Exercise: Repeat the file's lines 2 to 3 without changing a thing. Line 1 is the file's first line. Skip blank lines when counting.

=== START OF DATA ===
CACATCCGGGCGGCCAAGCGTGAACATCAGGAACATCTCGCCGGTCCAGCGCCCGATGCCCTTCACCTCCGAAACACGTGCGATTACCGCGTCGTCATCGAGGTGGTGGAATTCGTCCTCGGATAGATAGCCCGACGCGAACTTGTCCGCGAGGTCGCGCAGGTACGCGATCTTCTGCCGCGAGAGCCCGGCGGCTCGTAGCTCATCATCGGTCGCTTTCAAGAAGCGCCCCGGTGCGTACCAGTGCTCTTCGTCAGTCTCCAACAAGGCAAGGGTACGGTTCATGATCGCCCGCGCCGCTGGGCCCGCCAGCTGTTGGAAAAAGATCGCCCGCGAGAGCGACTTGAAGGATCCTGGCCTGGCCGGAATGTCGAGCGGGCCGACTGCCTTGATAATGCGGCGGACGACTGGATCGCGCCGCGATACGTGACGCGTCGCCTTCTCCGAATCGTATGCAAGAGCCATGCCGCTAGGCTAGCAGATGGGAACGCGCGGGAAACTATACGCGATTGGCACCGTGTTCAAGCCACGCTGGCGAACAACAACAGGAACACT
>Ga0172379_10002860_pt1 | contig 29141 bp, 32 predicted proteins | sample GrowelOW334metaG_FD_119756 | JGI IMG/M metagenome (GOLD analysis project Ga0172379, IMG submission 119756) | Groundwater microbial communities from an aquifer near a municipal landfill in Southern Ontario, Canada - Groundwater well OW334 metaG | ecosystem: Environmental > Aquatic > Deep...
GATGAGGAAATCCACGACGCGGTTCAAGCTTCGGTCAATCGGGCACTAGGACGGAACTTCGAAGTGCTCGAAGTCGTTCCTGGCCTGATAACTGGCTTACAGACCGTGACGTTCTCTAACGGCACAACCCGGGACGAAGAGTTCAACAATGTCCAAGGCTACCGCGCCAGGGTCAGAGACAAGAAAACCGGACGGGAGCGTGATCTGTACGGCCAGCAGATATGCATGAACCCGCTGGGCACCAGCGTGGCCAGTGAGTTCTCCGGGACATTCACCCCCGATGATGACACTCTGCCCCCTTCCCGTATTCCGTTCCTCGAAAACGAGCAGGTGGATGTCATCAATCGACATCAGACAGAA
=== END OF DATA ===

>Ga0172379_10002860_pt1 | contig 29141 bp, 32 predicted proteins | sample GrowelOW334metaG_FD_119756 | JGI IMG/M metagenome (GOLD analysis project Ga0172379, IMG submission 119756) | Groundwater microbial communities from an aquifer near a municipal landfill in Southern Ontario, Canada - Groundwater well OW334 metaG | ecosystem: Environmental > Aquatic > Deep...
GATGAGGAAATCCACGACGCGGTTCAAGCTTCGGTCAATCGGGCACTAGGACGGAACTTCGAAGTGCTCGAAGTCGTTCCTGGCCTGATAACTGGCTTACAGACCGTGACGTTCTCTAACGGCACAACCCGGGACGAAGAGTTCAACAATGTCCAAGGCTACCGCGCCAGGGTCAGAGACAAGAAAACCGGACGGGAGCGTGATCTGTACGGCCAGCAGATATGCATGAACCCGCTGGGCACCAGCGTGGCCAGTGAGTTCTCCGGGACATTCACCCCCGATGATGACACTCTGCCCCCTTCCCGTATTCCGTTCCTCGAAAACGAGCAGGTGGATGTCATCAATCGACATCAGACAGAA